Those outside the corporate world can be blissfully unaware of how unwieldy a corporation can be, especially when it comes to getting new initiatives implemented and everyone on board, paddling in the same direction. But effecting change across large organizations is more often like slaloming the Titanic through a gantlet of icebergs. The lurking danger, just under the surface, is lack of communication.
This weekly feature asks communicators to spot trends and discuss their reactions to them. In this edition we hear from Kira Clayborne, senior manager, digital media, Church’s Chicken. Clayborne discusses how brands should react when it finds fans speaking for them on social.
No matter your industry or subject, creating a plan to reach goals that will help you arrive at your destination also can assist you to better understand the scope of your communications and marketing. A plan will help you stay organized and make adjustments in case you run into unforeseen challenges and obstacles. It also can help you reduce processes into small, achievable chunks for accomplishing tasks that you’ll need to do to overcome challenges. Here are five steps to help you write a strategic communications plan.
More often than not, when building a new business from scratch, there are zero dollars available for marketing or PR outside of creating a sleek, legitimate website. However, many professionals do not realize how much marketing can be done on the part of the business owner at the beginning, and at no cost other than time and some effort.
When you see the high-quality, professionally recorded, intensely edited videos that some brands put out there, you may be pessimistic about what you can do on a small or nonexistent budget with nothing but your smartphone. But don’t mentally connect pedestrian equipment with pedestrian results. The content is the thing.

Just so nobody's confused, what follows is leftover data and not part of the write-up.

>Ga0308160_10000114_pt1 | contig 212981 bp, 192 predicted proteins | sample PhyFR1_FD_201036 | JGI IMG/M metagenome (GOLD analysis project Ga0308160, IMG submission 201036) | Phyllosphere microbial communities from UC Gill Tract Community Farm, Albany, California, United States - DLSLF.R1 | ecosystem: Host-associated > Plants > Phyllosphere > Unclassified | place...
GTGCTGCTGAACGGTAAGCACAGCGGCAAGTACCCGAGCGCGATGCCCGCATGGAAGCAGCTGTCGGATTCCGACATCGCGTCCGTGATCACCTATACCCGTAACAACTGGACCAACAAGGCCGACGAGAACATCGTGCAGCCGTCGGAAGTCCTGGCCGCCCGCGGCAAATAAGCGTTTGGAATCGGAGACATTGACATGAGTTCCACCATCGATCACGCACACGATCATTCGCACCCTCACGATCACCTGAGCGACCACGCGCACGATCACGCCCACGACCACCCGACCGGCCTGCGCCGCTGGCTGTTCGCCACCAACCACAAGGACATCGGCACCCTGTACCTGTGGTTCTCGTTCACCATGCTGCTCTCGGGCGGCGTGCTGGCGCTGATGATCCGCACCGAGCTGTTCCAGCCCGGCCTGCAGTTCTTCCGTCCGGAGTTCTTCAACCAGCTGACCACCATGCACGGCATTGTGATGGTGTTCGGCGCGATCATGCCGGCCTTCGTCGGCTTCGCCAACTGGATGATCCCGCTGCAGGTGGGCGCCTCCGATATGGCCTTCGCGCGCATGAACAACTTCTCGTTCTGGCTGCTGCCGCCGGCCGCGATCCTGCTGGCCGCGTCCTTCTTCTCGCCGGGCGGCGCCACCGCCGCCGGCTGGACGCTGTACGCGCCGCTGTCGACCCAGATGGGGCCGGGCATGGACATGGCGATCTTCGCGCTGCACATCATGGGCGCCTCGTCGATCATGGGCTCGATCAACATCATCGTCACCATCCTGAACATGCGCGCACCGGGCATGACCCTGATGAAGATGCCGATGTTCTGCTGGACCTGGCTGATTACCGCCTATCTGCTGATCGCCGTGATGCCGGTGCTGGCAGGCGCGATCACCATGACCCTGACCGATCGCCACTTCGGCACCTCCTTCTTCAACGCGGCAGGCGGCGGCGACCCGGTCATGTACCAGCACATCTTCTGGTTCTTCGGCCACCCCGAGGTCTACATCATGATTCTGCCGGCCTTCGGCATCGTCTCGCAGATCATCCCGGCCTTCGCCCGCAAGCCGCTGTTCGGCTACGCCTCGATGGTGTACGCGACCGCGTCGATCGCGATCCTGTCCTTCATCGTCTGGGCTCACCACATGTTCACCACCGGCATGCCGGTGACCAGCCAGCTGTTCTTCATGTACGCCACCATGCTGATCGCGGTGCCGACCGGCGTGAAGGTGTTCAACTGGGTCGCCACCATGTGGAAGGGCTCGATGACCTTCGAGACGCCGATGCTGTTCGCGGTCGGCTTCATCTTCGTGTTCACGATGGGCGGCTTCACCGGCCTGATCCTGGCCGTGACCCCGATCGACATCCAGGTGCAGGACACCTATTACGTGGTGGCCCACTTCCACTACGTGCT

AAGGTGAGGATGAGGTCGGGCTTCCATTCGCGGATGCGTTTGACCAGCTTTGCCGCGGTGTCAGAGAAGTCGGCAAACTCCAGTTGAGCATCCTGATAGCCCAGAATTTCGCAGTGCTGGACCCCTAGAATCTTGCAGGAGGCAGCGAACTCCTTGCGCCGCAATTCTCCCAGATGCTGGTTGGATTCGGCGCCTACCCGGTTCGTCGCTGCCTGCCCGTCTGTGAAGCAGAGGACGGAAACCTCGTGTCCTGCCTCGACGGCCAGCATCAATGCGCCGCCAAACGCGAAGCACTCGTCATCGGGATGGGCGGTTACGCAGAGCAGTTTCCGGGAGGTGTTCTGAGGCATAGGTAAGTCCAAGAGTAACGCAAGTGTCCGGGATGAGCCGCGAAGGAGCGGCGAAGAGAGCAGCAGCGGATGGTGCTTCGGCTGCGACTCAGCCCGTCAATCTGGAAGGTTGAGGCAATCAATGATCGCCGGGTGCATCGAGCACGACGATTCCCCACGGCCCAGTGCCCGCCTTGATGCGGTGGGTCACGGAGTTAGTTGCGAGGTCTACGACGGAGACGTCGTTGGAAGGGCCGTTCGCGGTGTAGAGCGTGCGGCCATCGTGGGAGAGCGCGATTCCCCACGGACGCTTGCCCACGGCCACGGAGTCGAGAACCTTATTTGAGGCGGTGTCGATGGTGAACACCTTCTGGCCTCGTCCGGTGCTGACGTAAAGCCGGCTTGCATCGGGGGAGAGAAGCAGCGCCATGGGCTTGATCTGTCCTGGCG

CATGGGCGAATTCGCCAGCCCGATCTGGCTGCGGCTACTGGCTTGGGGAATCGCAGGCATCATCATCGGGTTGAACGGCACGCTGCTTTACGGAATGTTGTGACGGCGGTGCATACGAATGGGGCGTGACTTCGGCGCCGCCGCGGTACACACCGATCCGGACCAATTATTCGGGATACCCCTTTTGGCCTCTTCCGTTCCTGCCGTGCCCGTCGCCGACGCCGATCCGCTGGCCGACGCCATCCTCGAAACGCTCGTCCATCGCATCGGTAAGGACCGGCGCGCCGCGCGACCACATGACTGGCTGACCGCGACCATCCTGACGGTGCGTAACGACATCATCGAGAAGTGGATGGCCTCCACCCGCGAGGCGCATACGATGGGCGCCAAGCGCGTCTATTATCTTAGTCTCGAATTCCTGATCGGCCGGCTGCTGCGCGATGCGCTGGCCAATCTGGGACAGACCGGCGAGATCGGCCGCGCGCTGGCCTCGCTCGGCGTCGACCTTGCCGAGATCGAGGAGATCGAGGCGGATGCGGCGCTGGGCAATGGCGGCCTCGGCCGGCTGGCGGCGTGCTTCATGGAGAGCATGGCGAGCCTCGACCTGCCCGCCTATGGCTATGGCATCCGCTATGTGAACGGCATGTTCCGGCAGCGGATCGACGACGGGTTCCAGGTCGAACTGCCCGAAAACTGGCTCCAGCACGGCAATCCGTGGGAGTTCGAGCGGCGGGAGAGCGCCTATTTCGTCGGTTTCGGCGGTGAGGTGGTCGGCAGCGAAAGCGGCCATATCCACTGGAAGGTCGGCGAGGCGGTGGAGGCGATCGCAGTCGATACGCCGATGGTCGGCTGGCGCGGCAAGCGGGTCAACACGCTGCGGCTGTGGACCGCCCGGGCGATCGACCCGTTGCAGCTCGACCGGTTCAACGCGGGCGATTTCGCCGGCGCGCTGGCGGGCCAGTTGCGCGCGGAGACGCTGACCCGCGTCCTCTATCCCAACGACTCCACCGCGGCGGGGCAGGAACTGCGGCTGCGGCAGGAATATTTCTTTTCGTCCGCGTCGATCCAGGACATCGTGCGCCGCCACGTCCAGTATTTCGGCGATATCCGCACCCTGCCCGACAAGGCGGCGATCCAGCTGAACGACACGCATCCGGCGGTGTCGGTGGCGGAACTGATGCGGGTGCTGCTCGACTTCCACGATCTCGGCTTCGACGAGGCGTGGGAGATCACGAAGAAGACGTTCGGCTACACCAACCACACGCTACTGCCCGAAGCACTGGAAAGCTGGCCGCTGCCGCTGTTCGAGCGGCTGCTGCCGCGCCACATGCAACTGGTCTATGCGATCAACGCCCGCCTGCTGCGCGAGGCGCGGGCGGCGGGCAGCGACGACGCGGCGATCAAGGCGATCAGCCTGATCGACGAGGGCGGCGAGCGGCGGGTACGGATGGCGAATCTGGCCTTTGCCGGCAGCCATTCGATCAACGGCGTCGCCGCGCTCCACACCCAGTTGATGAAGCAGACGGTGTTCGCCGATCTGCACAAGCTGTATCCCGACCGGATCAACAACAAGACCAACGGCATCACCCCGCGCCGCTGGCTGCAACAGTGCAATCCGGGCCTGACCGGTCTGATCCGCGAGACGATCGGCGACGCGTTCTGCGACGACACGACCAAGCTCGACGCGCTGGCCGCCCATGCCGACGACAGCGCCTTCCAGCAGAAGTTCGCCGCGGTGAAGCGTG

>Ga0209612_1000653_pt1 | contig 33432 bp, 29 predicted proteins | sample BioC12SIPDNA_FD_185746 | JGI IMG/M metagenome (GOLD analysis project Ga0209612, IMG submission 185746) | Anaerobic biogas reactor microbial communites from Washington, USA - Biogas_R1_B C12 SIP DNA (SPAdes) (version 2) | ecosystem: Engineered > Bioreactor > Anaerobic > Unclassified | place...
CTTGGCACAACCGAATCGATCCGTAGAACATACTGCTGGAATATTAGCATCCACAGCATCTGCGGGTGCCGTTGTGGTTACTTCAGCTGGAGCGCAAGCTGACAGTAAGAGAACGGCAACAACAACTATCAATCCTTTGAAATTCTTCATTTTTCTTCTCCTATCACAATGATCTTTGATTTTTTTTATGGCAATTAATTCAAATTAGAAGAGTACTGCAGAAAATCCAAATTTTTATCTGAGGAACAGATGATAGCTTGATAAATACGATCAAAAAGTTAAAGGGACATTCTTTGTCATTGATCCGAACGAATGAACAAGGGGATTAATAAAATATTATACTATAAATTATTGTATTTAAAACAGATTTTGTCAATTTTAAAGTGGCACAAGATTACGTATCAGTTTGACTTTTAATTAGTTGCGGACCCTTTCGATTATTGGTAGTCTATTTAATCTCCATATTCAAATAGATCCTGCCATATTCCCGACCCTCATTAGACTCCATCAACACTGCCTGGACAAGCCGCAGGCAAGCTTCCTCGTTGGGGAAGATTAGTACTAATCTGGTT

“Organic is dead.” Whether or not you agree with this statement, social media platforms unquestionably favor sponsored posts over organic posts in followers’ feeds, and it’s now more important than ever to secure a paid social media budget if you want your brand’s posts to rise above the throng. But how can PR professionals make the case for those budget dollars with the C-suite given the ever-present challenge of proving ROI on social media?
There’s good news and bad news when it comes to managing crises in the digital era. On the upside, brands are able to reach their stakeholders directly via social, yet digital tech spreads word of crises, accurate or not. The five minutes that Warren Buffett once said it takes to ruin a reputation is no longer the case. It’s now been reduced to the time it takes someone to create a Facebook post.
Content marketing is any correspondence you create and distribute to inform, teach and engage with a business’ readers and followers. The end goal is building relationships, thereby increasing brand awareness and name recognition. It’s much more than posting funny cat videos on Facebook or randomly updating a blog; it’s a consistent, measured approach to reach a specific audience.
Working outside of the limitations of smartphone-captured footage, communicators can now stream professional-quality video directly to Twitter. While smartphone video has its place within Periscope and on platforms like Snapchat, brands now have the ability to widen their approach to streaming.
If you’re a brand communicator, you’re not likely to wade into politically hot waters, but in this incendiary cultural moment any topic can inflame certain groups of people—or the government. The Amy Goodman case in particular demonstrates the increasing power and inherent dangers of live streaming and the seriousness with which government authorities are approaching the medium.